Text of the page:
The head honcho at Credit Suisse (NYSE:CS) is expected to address allegations on Wednesday that the Swiss bank not just helped aid in U.S. tax evasion but was a willing accomplice in helping wealthy Americans avoid paying their dues.
More specifically, Credit Suisse will instead place the blame on a small group of its private bankers who helped Americans disguise their wealth to pay less in taxes, Reuters reports. Credit Suisse CEO Brady Dougan is expected to tell U.S. senators that Credit Suisse only found “scattered evidence” of misconduct and that its top managers were not aware that a small contingency of its private bankers based in Switzerland had helped U.S. customers hide their income and assets.
“We deeply regret that — despite the industry-leading compliance measures we have put in place — before 2009, some Credit Suisse private bankers appear to have violated U.S. law,” Dougan said ahead of his appearance before a Senate subcommittee. ”The evidence showed that some Swiss-based private bankers went to great lengths to disguise their bad conduct from Credit Suisse executive management.”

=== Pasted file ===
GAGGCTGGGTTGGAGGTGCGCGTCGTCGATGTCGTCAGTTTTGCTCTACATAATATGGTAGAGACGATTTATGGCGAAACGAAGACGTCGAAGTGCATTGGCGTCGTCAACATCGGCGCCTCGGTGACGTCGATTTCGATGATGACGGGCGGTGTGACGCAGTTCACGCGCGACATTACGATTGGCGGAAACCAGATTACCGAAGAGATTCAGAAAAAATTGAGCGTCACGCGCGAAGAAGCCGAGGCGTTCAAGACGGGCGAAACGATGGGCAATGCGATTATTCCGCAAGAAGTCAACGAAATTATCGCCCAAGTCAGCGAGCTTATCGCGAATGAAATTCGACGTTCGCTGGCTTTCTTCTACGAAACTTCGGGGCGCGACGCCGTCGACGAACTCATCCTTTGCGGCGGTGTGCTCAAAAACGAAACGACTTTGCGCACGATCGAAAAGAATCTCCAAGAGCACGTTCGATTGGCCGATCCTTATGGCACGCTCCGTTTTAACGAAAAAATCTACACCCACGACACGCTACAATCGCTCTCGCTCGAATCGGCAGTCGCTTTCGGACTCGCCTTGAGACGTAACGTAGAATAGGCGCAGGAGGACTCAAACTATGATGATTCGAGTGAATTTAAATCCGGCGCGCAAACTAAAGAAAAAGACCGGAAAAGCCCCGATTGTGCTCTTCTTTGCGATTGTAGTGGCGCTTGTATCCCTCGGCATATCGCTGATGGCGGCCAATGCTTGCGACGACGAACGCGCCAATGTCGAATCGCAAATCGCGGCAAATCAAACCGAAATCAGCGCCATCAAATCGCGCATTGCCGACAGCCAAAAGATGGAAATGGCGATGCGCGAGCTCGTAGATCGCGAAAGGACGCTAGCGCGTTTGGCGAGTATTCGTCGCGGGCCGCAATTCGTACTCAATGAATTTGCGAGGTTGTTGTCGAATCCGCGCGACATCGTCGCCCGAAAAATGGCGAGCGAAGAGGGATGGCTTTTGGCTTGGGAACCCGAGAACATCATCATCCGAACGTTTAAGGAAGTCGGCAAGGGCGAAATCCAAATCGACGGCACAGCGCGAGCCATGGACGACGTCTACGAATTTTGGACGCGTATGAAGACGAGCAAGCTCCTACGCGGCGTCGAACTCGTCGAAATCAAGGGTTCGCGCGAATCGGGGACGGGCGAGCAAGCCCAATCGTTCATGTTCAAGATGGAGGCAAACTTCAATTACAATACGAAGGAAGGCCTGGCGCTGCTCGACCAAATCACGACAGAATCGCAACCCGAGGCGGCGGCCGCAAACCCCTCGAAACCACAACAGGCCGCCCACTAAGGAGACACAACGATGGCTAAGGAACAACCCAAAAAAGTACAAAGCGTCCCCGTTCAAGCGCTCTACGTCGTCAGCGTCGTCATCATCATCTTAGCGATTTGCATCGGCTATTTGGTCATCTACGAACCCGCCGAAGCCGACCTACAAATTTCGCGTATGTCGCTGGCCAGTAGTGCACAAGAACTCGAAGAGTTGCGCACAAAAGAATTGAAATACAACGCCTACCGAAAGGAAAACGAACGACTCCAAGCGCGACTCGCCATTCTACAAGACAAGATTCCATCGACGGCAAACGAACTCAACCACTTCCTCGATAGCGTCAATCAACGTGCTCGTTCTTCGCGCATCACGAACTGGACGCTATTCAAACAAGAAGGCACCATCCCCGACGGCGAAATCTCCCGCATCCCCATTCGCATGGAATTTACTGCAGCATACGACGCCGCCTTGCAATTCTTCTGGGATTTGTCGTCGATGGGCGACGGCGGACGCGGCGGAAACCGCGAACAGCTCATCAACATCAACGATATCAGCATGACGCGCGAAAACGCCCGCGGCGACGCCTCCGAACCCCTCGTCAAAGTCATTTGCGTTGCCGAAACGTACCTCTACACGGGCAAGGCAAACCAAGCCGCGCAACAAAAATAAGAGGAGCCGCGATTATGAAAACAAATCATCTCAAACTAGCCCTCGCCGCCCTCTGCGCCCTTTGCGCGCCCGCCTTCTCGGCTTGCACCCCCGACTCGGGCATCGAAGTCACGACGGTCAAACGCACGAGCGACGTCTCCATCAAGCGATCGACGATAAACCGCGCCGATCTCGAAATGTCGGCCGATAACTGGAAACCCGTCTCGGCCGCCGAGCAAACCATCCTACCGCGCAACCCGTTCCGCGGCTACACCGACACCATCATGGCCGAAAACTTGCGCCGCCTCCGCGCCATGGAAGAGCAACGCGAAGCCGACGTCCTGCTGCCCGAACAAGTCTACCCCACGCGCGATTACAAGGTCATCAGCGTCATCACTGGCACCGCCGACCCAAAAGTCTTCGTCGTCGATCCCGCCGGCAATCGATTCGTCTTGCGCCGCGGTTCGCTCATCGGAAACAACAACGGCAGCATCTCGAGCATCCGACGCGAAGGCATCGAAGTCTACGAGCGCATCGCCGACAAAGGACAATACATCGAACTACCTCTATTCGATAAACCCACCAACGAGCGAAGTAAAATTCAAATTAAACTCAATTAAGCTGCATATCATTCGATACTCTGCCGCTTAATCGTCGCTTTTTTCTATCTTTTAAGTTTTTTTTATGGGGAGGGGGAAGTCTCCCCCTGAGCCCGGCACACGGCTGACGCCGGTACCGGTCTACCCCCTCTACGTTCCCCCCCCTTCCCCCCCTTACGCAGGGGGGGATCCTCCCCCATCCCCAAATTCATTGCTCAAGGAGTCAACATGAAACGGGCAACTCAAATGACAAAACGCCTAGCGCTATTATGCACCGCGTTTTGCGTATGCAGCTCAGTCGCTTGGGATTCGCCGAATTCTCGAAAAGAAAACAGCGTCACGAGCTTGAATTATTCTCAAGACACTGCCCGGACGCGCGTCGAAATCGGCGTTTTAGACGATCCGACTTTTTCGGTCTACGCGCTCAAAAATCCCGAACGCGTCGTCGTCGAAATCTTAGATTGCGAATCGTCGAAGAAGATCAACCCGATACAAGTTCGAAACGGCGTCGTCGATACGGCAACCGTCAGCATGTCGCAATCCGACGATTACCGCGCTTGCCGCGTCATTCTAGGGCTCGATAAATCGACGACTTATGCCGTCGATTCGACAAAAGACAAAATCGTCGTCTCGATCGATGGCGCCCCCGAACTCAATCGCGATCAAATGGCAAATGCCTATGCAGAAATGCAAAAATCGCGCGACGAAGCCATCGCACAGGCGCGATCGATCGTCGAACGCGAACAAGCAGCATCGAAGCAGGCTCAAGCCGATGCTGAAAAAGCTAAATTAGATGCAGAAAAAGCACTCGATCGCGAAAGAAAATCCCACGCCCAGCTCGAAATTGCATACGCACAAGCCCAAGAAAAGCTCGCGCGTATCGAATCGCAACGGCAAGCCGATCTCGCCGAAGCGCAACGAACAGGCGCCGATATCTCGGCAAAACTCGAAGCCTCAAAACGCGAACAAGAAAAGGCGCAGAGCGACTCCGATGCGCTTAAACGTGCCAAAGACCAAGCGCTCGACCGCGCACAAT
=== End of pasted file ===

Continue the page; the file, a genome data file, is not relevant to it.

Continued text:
The subcommittee is exploring accusations that the bankers were creating offshore shell entities, falsifying visa applications, and establishing a branch at Zurich airport that allowed wealthy U.S. clients to fly in, conduct their banking, and leave immediately.
Reuters quoted a report as saying that one banker went so far as to hand account statements to a client tucked inside a Sports Illustrated magazine.
Dougan struck back against the subcommittee’s investigation, attacking some of the methods used and some of the findings of the Senate report. He said that the subcommittee “improperly assumed every U.S. client account held in Switzerland was hidden from the U.S. government,” Reuters reports, adding that in 2006, Credit Suisse held 22,000 U.S. customer accounts worth 12 billion Swiss francs, or $13.5 billion.
The financial crisis did a number on the Swiss banking industry, as the U.S. renewed its crackdown on tax evasion. UBS (NYSE:UBS), one of Credit Suisse’s primary competitors, admitted to helping American citizens hide their wealth and assets to pay lower taxes. The company paid a $780 million fine in 2009 for its role.
Furthermore, Credit Suisse has been taken to task by the country of Switzerland for its cooperation with U.S. authorities. ”We are fighting Swiss lawsuits trying to prevent our delivery of information to U.S. authorities,” Dougan said. “These are not the actions of an institution flouting U.S. law enforcement or hiding behind Swiss law.” He added that the bank had worked with the U.S. to the extent of Swiss law and had also supported transparency efforts like as the Foreign Account Compliance Act in the United States, according to Reuters.